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Are audits wasting resources by measuring the wrong things? A survey of methods used to select audit review criteria
  1. H M Hearnshaw1,
  2. R M Harker2,
  3. F M Cheater3,
  4. R H Baker4,
  5. G M Grimshaw5
  1. 1Centre for Primary Health Care Studies, University of Warwick, UK
  2. 2National Children’s Bureau, London, UK
  3. 3School of Healthcare Studies, University of Leeds, UK
  4. 4Clinical Governance Research and Development Unit, Department of General Practice and Primary Health Care, University of Leicester, UK
  5. 5Centre for Health Services Studies, University of Warwick, UK
  1. Correspondence to:
 Dr H Hearnshaw, Centre for Primary Health Care Studies, University of Warwick, Coventry CV4 7AL, UK;


Objectives: This study measured the extent to which a systematic approach was used to select criteria for audit, and identified problems in using such an approach with potential solutions.

Design: A questionnaire survey using the Audit Criteria Questionnaire (ACQ), created, piloted, and validated for the purpose. Possible ACQ scores ranged from 0 to 1, indicating how systematically the criteria had been selected and how usable they were.

Setting: A stratified random sample of 10 audit leads in each of 83 randomly selected NHS trusts and all practices in each of 11 randomly selected primary care audit group areas in England and Wales.

Participants: Audit leads of ongoing audits in each organisation in which a first data collection had started less than 12 months earlier and a second data collection was not completed.

Main outcome measures: ACQ scores, problems identified in the audit criteria selection process, and solutions found.

Results: The mean ACQ score from all 83 NHS trusts and the 11 primary care audit groups was 0.52 (range 0.0–0.98). There was no difference between mean ACQ scores for criteria used in audits on clinical (0.51) and non-clinical (0.52) topics. The mean ACQ scores from nationally organised audits (0.59, n=33) was higher than for regional (0.51, n=21), local (0.53, n=77), or individual organisation (0.52, n=335) audits. The mean ACQ score for published audit protocols (0.56) was higher than for locally developed audits (0.49). There was no difference in ACQ scores for audits reported by general practices (0.49, n=83) or NHS trusts (0.53, n=383). Problems in criteria selection included difficulties in coordination of staff to undertake the task, lack of evidence, poor access to literature, poor access to high quality data, lack of time, and lack of motivation. Potential solutions include investment in training, protected time, improved access to literature, support staff and availability of published protocols.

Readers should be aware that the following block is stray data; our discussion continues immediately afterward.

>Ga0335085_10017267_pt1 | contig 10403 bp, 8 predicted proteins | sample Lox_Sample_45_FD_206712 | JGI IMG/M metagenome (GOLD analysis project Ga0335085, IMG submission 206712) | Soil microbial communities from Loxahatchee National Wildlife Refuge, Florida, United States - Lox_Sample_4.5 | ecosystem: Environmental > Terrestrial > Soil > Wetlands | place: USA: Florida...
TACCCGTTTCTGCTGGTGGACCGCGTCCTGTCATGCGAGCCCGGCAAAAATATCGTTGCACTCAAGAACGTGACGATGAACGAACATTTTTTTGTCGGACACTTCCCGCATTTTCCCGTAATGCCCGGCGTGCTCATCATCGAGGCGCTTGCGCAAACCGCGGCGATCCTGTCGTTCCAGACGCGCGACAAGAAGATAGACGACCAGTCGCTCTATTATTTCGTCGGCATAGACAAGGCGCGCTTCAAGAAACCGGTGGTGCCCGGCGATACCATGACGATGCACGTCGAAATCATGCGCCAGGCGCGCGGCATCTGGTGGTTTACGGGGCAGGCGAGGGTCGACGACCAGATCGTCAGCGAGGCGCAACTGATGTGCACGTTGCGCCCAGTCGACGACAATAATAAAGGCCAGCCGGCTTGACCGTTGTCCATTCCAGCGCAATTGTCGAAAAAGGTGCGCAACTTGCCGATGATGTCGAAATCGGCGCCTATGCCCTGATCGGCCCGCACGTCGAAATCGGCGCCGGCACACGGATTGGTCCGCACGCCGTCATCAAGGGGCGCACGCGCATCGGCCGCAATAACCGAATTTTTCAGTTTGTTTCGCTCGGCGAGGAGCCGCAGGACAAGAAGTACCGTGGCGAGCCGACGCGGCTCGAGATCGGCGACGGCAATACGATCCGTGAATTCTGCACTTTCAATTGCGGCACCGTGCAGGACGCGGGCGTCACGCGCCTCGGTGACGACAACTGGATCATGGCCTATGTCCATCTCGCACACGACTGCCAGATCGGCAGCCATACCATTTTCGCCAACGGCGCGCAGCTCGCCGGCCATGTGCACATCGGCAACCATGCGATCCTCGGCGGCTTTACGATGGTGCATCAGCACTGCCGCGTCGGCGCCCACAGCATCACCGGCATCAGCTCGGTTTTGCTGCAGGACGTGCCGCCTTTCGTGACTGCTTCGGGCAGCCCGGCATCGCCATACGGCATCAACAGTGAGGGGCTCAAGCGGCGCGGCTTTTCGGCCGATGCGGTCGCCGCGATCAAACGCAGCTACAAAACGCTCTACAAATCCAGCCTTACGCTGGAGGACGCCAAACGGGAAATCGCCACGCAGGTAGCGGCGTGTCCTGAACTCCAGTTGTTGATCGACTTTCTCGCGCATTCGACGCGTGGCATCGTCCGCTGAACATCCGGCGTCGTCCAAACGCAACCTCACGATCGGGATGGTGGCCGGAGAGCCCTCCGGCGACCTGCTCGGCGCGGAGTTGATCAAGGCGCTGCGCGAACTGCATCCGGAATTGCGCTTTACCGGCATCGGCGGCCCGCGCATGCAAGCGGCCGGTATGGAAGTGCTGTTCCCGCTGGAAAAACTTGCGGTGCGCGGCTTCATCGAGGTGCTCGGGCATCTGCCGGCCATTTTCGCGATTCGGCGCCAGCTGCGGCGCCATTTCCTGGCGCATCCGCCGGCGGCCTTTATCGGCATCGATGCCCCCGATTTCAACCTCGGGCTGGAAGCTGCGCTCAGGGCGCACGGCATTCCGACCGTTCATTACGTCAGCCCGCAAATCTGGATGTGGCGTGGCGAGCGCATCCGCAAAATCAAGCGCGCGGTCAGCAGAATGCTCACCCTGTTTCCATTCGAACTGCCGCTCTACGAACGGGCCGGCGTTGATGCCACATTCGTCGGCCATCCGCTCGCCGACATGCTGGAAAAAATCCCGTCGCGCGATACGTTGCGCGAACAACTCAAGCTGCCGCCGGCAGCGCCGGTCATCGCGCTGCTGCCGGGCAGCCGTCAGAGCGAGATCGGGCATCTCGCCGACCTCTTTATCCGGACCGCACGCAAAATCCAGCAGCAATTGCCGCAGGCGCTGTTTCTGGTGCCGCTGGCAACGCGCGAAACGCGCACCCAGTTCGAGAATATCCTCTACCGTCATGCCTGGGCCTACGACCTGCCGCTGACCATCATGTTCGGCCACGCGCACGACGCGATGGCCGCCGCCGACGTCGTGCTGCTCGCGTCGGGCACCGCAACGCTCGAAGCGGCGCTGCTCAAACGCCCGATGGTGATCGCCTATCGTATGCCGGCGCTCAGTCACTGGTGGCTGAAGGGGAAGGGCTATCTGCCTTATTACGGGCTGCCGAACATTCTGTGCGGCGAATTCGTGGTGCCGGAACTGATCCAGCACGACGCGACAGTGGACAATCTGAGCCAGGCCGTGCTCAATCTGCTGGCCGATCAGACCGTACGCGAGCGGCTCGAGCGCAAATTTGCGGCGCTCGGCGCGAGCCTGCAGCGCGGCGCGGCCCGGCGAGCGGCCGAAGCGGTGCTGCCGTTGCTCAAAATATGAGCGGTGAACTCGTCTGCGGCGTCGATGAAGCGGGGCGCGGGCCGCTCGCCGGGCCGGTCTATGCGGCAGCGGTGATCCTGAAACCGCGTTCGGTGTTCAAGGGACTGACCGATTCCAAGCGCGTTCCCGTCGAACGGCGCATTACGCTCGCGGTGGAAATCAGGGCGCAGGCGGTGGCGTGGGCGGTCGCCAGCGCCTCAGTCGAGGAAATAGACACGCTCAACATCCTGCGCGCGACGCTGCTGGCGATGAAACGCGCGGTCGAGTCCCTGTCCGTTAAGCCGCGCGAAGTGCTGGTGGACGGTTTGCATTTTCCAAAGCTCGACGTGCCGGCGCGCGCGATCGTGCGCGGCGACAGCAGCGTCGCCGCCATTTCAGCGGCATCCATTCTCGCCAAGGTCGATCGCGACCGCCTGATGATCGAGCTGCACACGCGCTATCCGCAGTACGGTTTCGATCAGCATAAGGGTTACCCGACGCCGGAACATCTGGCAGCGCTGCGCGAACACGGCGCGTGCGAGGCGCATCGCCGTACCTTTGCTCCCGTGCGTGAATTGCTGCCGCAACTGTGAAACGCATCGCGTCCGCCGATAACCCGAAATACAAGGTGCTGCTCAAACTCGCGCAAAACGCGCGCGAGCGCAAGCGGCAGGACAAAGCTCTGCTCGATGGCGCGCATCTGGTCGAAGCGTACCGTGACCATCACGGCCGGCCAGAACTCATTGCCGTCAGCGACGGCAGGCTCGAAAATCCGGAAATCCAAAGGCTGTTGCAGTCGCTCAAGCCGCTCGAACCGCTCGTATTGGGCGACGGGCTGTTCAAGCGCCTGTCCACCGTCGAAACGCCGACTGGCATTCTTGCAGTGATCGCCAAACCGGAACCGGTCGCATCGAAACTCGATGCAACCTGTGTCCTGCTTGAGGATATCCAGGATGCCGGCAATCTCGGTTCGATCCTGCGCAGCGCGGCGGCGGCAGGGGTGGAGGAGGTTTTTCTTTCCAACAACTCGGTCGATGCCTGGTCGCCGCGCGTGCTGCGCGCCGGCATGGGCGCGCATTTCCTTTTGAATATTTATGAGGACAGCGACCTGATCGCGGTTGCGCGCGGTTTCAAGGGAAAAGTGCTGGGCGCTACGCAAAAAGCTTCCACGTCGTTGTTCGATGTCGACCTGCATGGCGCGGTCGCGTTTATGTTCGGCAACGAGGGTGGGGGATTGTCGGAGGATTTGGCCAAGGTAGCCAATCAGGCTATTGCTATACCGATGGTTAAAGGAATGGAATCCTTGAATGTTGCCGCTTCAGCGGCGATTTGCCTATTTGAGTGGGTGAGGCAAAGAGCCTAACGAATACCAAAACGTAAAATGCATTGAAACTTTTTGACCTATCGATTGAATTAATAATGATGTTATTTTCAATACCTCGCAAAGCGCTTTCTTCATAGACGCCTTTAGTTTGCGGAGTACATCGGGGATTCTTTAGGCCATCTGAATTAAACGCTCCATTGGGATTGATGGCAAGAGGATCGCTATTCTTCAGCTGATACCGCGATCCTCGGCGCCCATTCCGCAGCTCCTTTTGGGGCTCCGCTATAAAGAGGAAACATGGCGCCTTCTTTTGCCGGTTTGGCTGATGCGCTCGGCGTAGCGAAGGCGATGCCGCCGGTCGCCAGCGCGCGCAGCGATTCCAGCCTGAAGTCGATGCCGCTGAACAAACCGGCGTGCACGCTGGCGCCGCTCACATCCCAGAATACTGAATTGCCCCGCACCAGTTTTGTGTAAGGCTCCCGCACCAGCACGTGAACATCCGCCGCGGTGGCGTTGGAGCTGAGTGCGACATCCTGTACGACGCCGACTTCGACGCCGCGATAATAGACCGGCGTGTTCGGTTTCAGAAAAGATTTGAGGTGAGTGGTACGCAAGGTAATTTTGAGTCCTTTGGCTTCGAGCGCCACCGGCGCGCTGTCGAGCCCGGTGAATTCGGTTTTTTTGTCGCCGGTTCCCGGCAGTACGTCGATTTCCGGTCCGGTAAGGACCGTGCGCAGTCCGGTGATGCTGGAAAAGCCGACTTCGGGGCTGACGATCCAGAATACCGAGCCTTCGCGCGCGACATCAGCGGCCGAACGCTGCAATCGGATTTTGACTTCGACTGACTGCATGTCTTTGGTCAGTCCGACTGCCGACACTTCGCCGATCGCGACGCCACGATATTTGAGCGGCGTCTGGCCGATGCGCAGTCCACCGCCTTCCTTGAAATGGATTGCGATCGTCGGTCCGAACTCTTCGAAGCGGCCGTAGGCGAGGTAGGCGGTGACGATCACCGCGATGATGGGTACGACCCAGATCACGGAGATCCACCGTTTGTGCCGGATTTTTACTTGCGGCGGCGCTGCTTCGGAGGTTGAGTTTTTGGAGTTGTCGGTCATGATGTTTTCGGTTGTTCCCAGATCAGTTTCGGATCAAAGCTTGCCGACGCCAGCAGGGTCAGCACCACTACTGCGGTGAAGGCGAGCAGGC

Conclusions: Methods of selecting review criteria were often less systematic than is desirable. Published usable audit protocols providing evidence based review criteria with information on their provenance enable appropriate review criteria to be selected, so that changes in practice based on these criteria lead to real improvement in quality rather than merely change. The availability and use of high quality audit protocols would be a valuable contribution to the evolution of clinical governance. The ACQ should be developed into a tool to help in selecting appropriate criteria to increase the effectiveness of audit.

  • clinical audit
  • clinical governance
  • review criteria

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  • The study was supported by the UK NHS R&D Health Technology Assessment programme. The views and opinions expressed here are those of the authors and do not necessarily reflect those of the NHS Executive.

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